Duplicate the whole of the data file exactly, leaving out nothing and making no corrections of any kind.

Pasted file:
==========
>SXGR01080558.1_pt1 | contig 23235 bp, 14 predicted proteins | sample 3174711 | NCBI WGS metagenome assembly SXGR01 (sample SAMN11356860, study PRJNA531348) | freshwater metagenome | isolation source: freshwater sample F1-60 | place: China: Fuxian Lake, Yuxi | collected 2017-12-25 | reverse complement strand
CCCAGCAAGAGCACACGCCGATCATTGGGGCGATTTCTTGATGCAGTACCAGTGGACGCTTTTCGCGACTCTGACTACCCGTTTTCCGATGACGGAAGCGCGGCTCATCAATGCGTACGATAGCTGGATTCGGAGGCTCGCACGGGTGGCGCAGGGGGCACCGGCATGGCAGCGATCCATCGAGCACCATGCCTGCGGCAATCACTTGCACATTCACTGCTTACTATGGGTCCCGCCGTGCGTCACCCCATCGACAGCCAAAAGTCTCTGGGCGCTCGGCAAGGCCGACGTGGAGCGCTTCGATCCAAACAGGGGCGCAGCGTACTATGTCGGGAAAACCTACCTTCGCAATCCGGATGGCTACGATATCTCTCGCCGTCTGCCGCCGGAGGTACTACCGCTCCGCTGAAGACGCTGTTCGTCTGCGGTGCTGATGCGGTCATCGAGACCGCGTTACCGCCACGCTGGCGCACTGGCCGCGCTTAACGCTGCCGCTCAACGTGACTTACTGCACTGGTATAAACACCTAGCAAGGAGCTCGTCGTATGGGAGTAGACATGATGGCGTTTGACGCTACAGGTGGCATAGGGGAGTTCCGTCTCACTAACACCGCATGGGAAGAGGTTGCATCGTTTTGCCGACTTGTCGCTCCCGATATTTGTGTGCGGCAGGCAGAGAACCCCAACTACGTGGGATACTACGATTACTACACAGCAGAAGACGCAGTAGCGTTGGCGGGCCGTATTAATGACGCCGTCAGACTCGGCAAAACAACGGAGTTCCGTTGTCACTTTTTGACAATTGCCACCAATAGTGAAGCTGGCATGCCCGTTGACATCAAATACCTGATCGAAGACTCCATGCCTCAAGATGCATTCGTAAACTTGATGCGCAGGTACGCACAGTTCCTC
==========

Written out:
>SXGR01080558.1_pt1 | contig 23235 bp, 14 predicted proteins | sample 3174711 | NCBI WGS metagenome assembly SXGR01 (sample SAMN11356860, study PRJNA531348) | freshwater metagenome | isolation source: freshwater sample F1-60 | place: China: Fuxian Lake, Yuxi | collected 2017-12-25 | reverse complement strand
CCCAGCAAGAGCACACGCCGATCATTGGGGCGATTTCTTGATGCAGTACCAGTGGACGCTTTTCGCGACTCTGACTACCCGTTTTCCGATGACGGAAGCGCGGCTCATCAATGCGTACGATAGCTGGATTCGGAGGCTCGCACGGGTGGCGCAGGGGGCACCGGCATGGCAGCGATCCATCGAGCACCATGCCTGCGGCAATCACTTGCACATTCACTGCTTACTATGGGTCCCGCCGTGCGTCACCCCATCGACAGCCAAAAGTCTCTGGGCGCTCGGCAAGGCCGACGTGGAGCGCTTCGATCCAAACAGGGGCGCAGCGTACTATGTCGGGAAAACCTACCTTCGCAATCCGGATGGCTACGATATCTCTCGCCGTCTGCCGCCGGAGGTACTACCGCTCCGCTGAAGACGCTGTTCGTCTGCGGTGCTGATGCGGTCATCGAGACCGCGTTACCGCCACGCTGGCGCACTGGCCGCGCTTAACGCTGCCGCTCAACGTGACTTACTGCACTGGTATAAACACCTAGCAAGGAGCTCGTCGTATGGGAGTAGACATGATGGCGTTTGACGCTACAGGTGGCATAGGGGAGTTCCGTCTCACTAACACCGCATGGGAAGAGGTTGCATCGTTTTGCCGACTTGTCGCTCCCGATATTTGTGTGCGGCAGGCAGAGAACCCCAACTACGTGGGATACTACGATTACTACACAGCAGAAGACGCAGTAGCGTTGGCGGGCCGTATTAATGACGCCGTCAGACTCGGCAAAACAACGGAGTTCCGTTGTCACTTTTTGACAATTGCCACCAATAGTGAAGCTGGCATGCCCGTTGACATCAAATACCTGATCGAAGACTCCATGCCTCAAGATGCATTCGTAAACTTGATGCGCAGGTACGCACAGTTCCTC